Buoyed by the success, the couple had their dairy operation licensed by the state, which allows them to sell the milk not just from their farm but in stores as well.

Their A2 milk is now found in local farm stores, as well as in ethnic stores in Harrisburg and at Philly Foodworks in Philadelphia. They have added an A2 line of cheese, butter, yogurt and kefir.

A2 milk also is sold at Central Market at Pure Palate Organic, which sells several varieties of raw milk.

“I’m getting very positive feedback,” says standholder Feizal Fakier. “I have steady clients who drink over two gallons a week. Before, they had digestion issues, and now they feel their body functions better having had this milk,” he says.

The milk comes from Green Acres Dairy, near Terre Hill. Many of the 150 or so A2 milk customers who buy the raw or pasteurized A2 milk are patients with milk allergies referred by doctors, says the dairy’s Plain Sect co-owner who didn’t want her name to appear in the newspaper.

Like the Wengers, the couple got rid of their non-A2 cows and have begun a line of A2 cheese and goat’s milk.

A2 milk locally is more expensive than regular milk, ranging from about $4.25 to $4.79 a gallon, compared to $3.24 to $4.09 a gallon for whole and low-fat milk in a local supermarket.

A2 milk — milk without the A1 protein — is actually the original milk found in cows in Africa and Asia. Breast milk contains only A2 milk.

A natural genetic mutation occurred thousands of years ago in European dairy herds. A1 spread to breeds of cows there and in the U.S. Most milk produced today contains both proteins.

The evidence

Scientific research into the claims of A2 milk is still scant.

One study, in 2016 by Chinese researchers, found that among 600 people tested with lactose intolerance, those tested experienced significantly fewer digestive problems after drinking A2 milk.

Another study, backed by the New Zealand government, found that a small group of lactose-intolerant women didn’t have upset stomachs after drinking A2 milk.

Both studies, however, were partially paid for by a2 Milk Co., a New Zealand-based company that has garnered 12 percent of the milk market there and in Australia and has begun selling milk in the United States.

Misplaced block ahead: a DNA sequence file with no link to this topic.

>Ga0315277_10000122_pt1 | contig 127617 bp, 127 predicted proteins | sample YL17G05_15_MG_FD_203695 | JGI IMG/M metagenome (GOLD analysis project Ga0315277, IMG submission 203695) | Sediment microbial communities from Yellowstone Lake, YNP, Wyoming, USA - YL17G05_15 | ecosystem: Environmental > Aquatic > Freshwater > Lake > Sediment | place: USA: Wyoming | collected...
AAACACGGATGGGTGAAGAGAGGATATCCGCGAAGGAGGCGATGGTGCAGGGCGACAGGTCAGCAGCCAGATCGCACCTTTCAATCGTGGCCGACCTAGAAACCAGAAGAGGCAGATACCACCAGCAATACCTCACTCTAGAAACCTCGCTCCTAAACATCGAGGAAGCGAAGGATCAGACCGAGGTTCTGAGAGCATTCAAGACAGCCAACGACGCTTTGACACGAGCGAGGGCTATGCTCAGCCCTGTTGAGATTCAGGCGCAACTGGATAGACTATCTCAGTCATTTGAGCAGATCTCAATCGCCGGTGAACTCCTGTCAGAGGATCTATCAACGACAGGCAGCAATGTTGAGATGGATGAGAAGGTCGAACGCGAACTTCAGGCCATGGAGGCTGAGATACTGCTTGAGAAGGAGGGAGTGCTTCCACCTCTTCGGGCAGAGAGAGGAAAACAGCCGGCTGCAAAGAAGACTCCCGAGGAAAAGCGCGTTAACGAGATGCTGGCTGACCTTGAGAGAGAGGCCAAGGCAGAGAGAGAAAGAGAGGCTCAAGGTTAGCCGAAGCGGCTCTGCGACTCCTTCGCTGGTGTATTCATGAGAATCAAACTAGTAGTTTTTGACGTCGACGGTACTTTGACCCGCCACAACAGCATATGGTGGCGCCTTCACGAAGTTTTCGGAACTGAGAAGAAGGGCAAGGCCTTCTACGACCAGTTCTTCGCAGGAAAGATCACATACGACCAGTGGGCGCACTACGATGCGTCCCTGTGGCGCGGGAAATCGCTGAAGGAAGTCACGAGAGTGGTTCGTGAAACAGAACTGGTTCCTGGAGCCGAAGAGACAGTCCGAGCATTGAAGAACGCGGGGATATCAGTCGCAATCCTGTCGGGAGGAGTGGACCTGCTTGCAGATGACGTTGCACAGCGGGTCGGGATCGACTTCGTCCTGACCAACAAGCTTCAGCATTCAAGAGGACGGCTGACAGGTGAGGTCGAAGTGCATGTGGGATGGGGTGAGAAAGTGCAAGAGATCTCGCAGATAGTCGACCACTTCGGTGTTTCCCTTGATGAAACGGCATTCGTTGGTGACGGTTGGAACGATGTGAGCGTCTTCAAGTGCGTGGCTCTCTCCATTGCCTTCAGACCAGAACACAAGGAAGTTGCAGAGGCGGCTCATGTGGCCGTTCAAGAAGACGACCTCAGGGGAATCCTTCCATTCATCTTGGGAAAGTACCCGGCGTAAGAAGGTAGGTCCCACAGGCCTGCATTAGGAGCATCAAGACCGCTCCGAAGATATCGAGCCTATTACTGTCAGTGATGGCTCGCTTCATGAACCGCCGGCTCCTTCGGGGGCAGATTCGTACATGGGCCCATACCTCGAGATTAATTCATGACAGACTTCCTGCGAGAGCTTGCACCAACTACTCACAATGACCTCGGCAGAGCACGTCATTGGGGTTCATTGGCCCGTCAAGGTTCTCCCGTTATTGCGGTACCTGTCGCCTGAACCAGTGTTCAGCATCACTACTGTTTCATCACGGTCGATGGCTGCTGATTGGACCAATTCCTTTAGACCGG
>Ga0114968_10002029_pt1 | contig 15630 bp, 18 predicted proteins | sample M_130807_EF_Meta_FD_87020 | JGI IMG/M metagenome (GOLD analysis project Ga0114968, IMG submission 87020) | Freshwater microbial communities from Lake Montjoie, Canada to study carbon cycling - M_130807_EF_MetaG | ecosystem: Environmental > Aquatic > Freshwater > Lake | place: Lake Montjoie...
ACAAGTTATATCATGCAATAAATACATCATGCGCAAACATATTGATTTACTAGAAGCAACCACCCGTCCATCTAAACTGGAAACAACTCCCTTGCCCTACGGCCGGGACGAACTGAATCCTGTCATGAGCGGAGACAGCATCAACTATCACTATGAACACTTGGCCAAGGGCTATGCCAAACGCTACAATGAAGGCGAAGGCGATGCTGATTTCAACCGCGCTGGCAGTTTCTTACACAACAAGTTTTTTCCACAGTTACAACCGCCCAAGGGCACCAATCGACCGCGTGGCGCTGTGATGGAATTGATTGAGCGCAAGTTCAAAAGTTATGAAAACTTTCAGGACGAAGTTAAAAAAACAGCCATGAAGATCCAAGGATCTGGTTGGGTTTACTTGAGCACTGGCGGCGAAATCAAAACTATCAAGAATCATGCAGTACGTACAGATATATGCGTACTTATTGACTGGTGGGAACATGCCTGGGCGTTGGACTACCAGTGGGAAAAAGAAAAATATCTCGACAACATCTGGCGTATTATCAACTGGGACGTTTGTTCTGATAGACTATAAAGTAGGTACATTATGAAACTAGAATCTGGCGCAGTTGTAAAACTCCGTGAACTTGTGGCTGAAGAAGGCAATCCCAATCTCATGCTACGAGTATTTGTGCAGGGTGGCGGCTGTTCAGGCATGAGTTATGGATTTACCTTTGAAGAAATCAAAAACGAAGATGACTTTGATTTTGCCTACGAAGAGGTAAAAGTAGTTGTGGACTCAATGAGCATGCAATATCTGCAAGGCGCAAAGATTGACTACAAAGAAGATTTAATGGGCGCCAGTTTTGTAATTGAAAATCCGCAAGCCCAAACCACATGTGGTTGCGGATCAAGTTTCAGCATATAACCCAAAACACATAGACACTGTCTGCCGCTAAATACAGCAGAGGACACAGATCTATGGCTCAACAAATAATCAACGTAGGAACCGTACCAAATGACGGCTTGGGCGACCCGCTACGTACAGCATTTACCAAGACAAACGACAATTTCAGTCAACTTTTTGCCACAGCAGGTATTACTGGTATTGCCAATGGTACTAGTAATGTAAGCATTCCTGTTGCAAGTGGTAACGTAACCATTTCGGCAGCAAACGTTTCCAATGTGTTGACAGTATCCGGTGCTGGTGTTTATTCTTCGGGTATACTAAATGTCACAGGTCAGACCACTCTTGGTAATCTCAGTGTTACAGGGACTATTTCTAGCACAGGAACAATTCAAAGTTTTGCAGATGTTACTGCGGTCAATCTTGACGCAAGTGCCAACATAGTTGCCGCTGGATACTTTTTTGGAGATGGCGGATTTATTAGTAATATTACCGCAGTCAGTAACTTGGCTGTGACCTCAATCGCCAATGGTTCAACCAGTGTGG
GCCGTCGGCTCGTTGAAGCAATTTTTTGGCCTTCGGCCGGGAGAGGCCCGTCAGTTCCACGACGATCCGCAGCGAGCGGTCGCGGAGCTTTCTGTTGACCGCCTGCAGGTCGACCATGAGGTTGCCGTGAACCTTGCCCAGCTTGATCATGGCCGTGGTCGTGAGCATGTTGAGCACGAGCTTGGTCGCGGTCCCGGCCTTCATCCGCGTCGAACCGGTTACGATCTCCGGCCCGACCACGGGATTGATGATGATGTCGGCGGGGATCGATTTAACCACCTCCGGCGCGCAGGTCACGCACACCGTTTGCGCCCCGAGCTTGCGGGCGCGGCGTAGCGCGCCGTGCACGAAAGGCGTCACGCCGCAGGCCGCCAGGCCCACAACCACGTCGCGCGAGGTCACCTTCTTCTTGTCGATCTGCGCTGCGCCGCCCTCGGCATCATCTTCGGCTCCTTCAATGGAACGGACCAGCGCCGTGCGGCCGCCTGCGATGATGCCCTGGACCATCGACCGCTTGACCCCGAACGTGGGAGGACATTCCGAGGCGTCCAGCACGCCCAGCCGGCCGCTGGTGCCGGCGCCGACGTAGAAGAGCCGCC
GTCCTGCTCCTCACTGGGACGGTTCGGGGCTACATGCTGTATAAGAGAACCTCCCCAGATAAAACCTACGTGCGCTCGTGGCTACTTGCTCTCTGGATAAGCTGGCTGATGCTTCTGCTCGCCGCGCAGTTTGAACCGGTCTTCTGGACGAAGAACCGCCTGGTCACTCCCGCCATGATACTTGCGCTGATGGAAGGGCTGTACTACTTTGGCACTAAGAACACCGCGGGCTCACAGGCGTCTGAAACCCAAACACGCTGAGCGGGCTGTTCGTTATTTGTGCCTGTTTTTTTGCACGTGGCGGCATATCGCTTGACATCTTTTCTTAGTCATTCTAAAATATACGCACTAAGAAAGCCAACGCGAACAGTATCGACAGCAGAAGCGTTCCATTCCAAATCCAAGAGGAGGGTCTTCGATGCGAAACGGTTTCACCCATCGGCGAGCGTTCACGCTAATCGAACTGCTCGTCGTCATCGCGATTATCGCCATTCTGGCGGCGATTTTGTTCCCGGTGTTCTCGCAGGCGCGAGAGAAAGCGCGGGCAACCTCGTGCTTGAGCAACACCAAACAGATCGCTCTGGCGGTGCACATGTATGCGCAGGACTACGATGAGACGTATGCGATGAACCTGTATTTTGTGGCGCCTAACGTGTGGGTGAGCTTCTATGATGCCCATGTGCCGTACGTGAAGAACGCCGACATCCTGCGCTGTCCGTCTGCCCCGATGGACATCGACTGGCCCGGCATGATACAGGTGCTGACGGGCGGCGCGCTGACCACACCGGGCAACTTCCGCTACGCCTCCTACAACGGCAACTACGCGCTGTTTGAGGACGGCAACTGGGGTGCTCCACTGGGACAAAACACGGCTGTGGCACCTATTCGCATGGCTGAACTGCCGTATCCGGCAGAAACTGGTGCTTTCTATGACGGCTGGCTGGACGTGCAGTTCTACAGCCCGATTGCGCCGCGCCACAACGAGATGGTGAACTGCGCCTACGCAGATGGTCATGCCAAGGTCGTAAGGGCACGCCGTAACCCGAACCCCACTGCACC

In April, the National Dairy Council angered A2 proponents when the organization’s chief science officer said, “There is no current scientific evidence that A2 milk has nutrition and health benefits beyond regular milk.”

The group told LNP it may launch its own research into A2’s claims to benefit dairy farmers and consumers.

Asked about the growing trend of A2 milk, Jayne Sebright, executive director of the Pennsylvania-based Center for Dairy Excellence, says, “It’s an opportunity for dairy farms. It won’t be the solution for everyone, but it’s worth looking into.”

Adds Lisa Graybeal, a Fulton Township dairy farmer and chair of the Lancaster County Agriculture Council, “The common belief is A2 wouldn’t be a quick fix for currently troubled dairy farmers. Others I talked to are a little hesitant about the subject because there still is some testing of the product to be done and claims to be proven or disproven.”

A2 may still need scientific vetting to be embraced by all, but there are plenty of happy customers buying A2 milk made in Lancaster County.

Lydiann Leid, of Reinholds, said five of her children experienced temporary rashes and crusty skin after drinking regular milk as babies.

After blood tests ordered by a doctor, Leid switched to goat’s milk. That helped but they didn’t particularly like goat’s milk. Then, an aunt with a sensitive stomach told her about the A2 milk that has helped her.

Leid bought a batch of A2 milk from Green Acres Dairy. “I would say I noticed a difference right away,” she says.